Many years ago, when Claire was about 5, she was just starting to understand the concept of death. One day at school she learned from a friend that people can die of all sorts of diseases. This peaked her curiosity and she asked me about a dozen questions that night. “But how do people get sick in the first place? Why do some people get so sick they die? What happens when you die?”
I answered her questions the best I could. At the end of our conversation, she asked me one last question. “Mom, is it possible that a kid could get sick and die?”
I froze. I hadn’t thought about how to answer such a question, and so I did the worst thing I could have done. I lied. “Oh, no,” I said, “kids don’t die. So don’t worry about that. People only die when they are really, really old.”
I told my friends about my response later. They all understood why I had given such an answer. Of course I didn’t want to have such a terrible conversation with my child. Of course she was too young to understand. Of course I was just trying to protect her.
But why? Why did I feel the need to protect her from the understanding that life can be cruel? Why didn’t I just say – in age-appropriate terms – yes, kids can die, but it’s very rare and not something you need to worry about? Why didn’t I at least leave out the part about needing to be very, very old before you die?
Of course, my kids know about death now. We talk about it all the time, and though they are nervous about people around them dying (especially me) they are also matter-of-fact about the way the world works. Sometimes people die, even if they are young and healthy. It’s rare, but it happens.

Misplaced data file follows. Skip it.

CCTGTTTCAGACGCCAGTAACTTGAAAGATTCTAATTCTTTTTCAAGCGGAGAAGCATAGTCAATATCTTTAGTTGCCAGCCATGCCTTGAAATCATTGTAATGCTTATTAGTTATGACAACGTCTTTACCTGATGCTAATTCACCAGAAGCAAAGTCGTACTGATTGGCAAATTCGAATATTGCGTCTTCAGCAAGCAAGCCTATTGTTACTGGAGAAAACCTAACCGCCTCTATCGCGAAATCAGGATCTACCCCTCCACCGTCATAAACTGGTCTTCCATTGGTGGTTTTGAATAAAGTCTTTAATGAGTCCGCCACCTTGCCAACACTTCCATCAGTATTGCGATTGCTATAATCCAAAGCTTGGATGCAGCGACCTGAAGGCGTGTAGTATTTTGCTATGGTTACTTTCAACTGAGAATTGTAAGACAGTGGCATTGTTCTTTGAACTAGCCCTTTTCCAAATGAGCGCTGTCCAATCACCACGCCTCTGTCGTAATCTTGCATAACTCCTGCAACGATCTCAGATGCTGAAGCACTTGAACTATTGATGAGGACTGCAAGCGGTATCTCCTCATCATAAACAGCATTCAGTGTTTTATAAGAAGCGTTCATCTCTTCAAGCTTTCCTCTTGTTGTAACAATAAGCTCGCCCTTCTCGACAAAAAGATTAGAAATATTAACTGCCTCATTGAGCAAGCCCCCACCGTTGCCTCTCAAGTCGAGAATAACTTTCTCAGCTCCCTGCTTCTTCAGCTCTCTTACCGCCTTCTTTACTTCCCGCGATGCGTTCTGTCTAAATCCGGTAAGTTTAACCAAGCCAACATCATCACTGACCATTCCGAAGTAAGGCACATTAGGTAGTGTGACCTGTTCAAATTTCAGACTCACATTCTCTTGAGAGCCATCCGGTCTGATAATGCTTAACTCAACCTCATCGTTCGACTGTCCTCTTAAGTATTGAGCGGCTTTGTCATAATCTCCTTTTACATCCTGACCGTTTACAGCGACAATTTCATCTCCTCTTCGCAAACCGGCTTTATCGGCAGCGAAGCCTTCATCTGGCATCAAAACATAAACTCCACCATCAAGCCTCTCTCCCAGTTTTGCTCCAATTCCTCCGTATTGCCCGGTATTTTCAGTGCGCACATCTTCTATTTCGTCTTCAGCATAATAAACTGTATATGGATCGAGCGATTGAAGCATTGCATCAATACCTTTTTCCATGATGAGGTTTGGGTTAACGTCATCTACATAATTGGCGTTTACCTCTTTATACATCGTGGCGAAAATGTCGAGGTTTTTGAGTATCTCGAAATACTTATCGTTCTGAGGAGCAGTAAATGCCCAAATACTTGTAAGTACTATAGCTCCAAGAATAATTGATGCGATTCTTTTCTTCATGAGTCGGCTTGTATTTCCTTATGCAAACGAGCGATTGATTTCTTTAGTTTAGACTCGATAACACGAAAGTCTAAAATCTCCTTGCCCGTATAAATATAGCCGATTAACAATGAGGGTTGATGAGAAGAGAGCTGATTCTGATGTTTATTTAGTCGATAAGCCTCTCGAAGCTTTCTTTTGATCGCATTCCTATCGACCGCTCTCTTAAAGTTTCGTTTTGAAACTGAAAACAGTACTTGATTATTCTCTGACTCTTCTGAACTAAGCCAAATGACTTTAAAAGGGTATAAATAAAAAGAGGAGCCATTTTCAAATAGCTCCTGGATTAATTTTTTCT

A few months ago, my friend Caitlin was over with her son Nate, who is Tommy’s age. In the living room, Claire was playing with one of her friends, and they were talking about death. I don’t actually remember the conversation, but I do remember that they were talking plainly, and I wasn’t worried about their discussion. Nate and Tommy were quietly playing nearby.
“All these kids, they all have such a real understanding of what death means at such a young age,” Caitlin said to me.
“I know,” I said. “I bet if you had asked me a year ago when I thought I’d talk honestly with any of my kids about death, I would probably have said middle school.”
Obviously, we both wished that they didn’t have to know about death in such a real way. But that is their reality, and given that truth, we both agreed that we were glad they could talk about these terrible things with their eyes wide open.
That night, I thought about my conversation with Caitlin. I had been honest about death with my kids when I had to be. But, I knew that I was still shielding them from one other death – my mother’s.
It didn’t come up until the summer. I was sitting in my aunt Nancy’s house, reading stories to them at bedtime when Austin innocently asked, “how did Grandpa Tom’s wife die?”
Both Claire and Austin had different ideas about what had happened. I had been vague about her death and asked my dad to be vague as well. But I was tired of telling them that she had “died of a broken heart.” What did that mean anyway?
“Grandma Susan died because she got a disease in her brain,” I said.
“Like brain cancer?” Claire asked.
“No, not cancer,” I said. “She had something called depression.”
We spent another few minutes talking about what depression is – and isn’t – and I think they basically understood. But the concept of suicide was very difficult for them to understand. We talked about how “the disease depression” can get very bad for some people and make them want to hurt themselves, and that’s what happened to Grandma Susan. Ultimately, I told them, she killed herself.
They seemed to accept my explanation, though they all said very little. When we went to bed, Claire said to me in a very small voice, “it must have been very sad for Grandpa Tom when his wife died.”
“Yes, baby,” I said, holding back the tears. “It’s very hard when you lose someone you really love.”